Eva Amsen is a writer and science communicator, focused on the common ground between science and the arts. She runs a quarterly newsletter highlighting collaborations and overlap between scientists and musicians. Eva has written about science in culture and society for Nautilus, The Scientist, Spacing Magazine and other places — including the science blog she has maintained since her days as a PhD student in Toronto. Eva also works in the area of scientific community management and engagement. After six years at publishing companies, she is now Scientific Engagement Manager for the Transforming Genetic Medicine Initiative, based at the Institute of Cancer Research in London.
The title and abstract of Eva’s VOICES presentation are as follows:
WHY DO WE SING ABOUT SCIENCE? Why do people sing about science? Science songs can be used as educational tool, but sometimes a science song has a different purpose. Singing about science can generate a sense of community, to build a connection with other scientists and science fans. In 2011, scientists widely shared a YouTube video of the Zheng lab at Baylor College of Medicine performing a science-themed parody of a Lady Gaga song. It was popular not just for the impressive performance and the well-known melody, but because it described familiar situations for anyone working in a biomedical lab. This sense of community building through STEM music is a bit like “filk” – a style of music originating at science fiction conventions, where fans create songs about their favourite sci-fi and fantasy universes. To what extent science songs and filk music overlap is a matter of debate, but comparing the filk and science songs communities may give us a better sense of the cultural role of science music.
This post is the 5th in a series of brief profiles of people who will be presenting their work at VOICES, a first-of-its-kind online conference on using music to teach STEM, on Sept. 27-28, 2017.
Rabindra “Robby” Ratan, an Assistant Professor in Michigan State University’s Department of Media and Information, has been a member of the VOICES organizing committee, and will also be a presenter at the conference. His primary research focus to date has been self-representation in social media — hence his nickname of “Dr. Avatar.” However, his interests also include communication via music, as indicated by a new course he’ll be teaching this fall: “Hip-Hop, Communication & Society.” Rumor has it that the students in this course will be required to attend VOICES. :-)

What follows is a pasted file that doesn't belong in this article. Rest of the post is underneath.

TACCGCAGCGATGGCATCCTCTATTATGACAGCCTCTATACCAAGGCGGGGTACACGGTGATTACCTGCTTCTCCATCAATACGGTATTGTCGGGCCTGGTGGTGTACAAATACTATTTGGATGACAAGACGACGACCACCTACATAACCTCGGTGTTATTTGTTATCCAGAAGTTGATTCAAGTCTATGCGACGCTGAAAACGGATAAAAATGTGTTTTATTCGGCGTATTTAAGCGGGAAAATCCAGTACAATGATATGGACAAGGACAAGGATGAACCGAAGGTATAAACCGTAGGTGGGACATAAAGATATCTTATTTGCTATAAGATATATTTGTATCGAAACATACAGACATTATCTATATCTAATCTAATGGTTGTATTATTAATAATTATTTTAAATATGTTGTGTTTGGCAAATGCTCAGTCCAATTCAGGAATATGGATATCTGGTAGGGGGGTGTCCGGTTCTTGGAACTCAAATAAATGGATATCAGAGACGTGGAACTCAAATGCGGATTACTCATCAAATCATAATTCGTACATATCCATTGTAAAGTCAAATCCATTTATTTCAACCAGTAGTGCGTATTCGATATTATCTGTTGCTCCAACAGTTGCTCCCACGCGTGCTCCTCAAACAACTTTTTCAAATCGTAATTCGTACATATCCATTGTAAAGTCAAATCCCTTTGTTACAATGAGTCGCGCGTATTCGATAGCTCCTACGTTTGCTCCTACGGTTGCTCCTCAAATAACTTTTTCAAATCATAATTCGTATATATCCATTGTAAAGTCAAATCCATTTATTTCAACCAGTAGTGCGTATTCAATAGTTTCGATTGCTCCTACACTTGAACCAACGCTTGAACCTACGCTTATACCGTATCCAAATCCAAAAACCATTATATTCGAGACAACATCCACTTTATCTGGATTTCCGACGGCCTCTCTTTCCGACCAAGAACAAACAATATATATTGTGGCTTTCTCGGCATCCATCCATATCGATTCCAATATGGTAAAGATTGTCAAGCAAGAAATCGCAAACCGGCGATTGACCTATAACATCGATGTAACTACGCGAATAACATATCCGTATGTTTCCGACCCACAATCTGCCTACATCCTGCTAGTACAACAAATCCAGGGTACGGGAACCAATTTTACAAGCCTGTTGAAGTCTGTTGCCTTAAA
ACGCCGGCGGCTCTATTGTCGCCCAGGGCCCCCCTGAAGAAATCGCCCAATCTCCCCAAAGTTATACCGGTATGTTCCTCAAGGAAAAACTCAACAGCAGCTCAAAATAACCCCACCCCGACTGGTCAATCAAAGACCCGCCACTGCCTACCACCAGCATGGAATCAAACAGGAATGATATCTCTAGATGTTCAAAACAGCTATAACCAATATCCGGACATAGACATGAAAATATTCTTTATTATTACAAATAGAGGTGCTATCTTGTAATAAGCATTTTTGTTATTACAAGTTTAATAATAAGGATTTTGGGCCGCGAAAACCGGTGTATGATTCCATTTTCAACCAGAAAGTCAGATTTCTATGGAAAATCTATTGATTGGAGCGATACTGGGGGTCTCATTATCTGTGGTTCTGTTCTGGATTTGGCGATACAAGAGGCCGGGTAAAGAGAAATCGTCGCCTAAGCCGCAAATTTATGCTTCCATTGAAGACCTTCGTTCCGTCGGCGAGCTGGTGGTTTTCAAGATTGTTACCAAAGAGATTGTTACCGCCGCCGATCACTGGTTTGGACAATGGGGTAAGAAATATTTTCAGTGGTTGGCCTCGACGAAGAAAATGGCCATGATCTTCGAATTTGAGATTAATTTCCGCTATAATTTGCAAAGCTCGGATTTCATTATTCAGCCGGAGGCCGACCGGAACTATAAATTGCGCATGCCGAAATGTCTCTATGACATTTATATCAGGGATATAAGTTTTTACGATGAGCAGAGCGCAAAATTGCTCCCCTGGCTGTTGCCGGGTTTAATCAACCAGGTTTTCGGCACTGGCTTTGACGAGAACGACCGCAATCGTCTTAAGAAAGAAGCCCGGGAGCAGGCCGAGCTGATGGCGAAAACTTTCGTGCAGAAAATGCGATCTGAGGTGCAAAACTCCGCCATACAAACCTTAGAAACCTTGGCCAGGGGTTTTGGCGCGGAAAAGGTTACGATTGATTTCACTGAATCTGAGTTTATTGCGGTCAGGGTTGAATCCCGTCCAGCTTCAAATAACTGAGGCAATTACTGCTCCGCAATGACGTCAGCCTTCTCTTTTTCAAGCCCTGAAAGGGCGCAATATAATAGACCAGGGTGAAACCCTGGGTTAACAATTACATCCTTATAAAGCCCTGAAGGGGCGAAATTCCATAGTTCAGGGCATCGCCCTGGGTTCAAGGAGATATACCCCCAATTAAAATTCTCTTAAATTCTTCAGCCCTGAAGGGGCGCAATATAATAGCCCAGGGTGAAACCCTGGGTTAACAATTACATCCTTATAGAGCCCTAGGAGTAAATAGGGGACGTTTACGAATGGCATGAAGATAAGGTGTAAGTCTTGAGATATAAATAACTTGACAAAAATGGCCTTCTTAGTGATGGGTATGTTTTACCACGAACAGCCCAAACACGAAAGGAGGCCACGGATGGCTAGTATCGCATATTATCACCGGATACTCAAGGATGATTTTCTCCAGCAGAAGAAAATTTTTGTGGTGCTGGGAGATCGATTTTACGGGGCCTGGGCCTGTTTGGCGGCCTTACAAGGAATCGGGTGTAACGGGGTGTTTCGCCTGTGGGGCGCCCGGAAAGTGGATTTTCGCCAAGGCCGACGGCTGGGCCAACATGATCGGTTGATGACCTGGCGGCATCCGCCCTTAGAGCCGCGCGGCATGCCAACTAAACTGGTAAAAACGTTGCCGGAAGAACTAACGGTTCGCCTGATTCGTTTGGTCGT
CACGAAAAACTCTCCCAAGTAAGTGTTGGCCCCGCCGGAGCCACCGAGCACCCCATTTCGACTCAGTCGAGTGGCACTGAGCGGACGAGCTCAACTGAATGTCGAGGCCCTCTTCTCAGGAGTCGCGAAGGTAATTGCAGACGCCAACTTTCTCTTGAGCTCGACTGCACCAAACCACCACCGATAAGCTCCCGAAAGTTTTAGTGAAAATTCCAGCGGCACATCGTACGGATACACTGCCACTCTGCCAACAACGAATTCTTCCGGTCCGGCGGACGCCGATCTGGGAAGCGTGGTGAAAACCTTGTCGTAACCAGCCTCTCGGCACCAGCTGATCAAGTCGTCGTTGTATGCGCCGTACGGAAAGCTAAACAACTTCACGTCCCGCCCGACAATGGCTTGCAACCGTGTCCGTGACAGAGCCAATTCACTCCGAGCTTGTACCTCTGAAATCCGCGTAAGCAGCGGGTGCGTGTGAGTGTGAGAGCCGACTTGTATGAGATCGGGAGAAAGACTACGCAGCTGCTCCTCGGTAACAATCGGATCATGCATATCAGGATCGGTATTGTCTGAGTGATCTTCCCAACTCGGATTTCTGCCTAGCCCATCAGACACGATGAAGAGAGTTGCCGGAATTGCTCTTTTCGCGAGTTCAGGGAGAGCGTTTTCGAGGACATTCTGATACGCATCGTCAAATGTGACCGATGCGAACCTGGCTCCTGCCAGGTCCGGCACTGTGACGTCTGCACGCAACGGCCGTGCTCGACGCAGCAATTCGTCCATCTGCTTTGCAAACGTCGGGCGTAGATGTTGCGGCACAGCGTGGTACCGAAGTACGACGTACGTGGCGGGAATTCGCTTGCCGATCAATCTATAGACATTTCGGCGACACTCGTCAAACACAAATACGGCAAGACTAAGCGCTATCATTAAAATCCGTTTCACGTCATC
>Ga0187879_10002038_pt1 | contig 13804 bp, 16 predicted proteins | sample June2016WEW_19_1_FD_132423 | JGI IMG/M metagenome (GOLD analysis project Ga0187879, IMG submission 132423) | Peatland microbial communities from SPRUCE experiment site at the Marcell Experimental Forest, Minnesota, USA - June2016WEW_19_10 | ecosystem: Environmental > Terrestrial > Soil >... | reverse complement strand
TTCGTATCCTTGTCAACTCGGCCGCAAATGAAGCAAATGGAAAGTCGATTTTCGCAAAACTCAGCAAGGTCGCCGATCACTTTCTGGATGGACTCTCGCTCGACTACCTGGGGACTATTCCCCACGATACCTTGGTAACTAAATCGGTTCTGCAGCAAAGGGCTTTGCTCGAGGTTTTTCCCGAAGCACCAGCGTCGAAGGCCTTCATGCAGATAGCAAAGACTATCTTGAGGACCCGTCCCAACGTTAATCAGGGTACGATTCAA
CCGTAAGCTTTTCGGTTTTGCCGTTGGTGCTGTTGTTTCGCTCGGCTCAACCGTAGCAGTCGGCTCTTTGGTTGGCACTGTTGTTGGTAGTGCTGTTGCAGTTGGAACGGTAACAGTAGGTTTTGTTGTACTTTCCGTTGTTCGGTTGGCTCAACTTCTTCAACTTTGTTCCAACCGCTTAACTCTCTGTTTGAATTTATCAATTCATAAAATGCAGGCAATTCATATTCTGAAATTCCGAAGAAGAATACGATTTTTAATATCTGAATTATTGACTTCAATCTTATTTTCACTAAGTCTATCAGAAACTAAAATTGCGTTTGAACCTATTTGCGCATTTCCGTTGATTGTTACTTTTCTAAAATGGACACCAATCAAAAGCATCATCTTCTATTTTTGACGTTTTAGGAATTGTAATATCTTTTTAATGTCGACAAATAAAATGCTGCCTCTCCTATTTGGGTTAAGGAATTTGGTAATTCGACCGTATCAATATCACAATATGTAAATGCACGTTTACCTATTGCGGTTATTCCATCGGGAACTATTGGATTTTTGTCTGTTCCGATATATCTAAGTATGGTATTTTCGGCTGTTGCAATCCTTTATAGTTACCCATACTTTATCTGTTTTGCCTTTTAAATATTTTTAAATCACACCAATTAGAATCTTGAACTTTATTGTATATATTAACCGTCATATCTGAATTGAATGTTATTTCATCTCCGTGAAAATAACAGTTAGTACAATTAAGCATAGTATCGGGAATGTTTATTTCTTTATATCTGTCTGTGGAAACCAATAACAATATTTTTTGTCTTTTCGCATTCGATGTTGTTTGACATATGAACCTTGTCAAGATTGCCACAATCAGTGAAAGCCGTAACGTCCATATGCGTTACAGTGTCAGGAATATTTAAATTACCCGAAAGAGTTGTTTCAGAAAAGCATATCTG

The title and abstract of Robby’s VOICES presentation are as follows:
SAINTS AND SCIENTISTS
I wrote a rap song about the intersection of science and faith — as an added verse to “When the Saints Go Marching In” — which I first performed with a street band at the March for Science in Lansing, MI. In a nutshell, the song argues that science requires faith, just like religion, and that the facts of science are often revised/updated, so dogma (in any direction) is dangerous. I’m not sure exactly what to do with the song … add a beat? update the lyrics? make a music video? move on with my life to other projects? Also, I am curious about how people respond to the song. Are both sides of the philosophical divide slightly offended … as intended? This would be a useful venue for feedback on all these matters. Thanks for your consideration.
This post is the 4th in a series of brief profiles of people who will be presenting their work at VOICES, a first-of-its-kind online conference on using music to teach STEM, on Sept. 27-28, 2017.
Gary Grossman would like to introduce himself as follows:
I am Professor of Animal Ecology in the Warnell School of Forestry and Natural Resources, University of Georgia. I have published 120+ scientific publications on vertebrate ecology, behavior, evolution, and resource management. My research interests are diverse but all focus on population dynamics and behavioral adaptations used both within and among species, to survive in fluctuating environments. Most of my papers are available via my web site. I am very interested in communicating science to the public and have been a bimonthly columnist for American Angler magazine since 2009. Finally, a portion of my research efforts are devoted to developing innovative teaching methods for science courses, especially those involving music. Hobbies include writing and performing music on the ukulele, fishing, stone carving, gardening and running.
The title and abstract of Gary’s VOICES presentation are as follows:
USE OF ORIGINAL MUSIC VIDEOS AND STUDENT KARAOKE EXERCISES TO TEACH ECOLOGY/EVOLUTION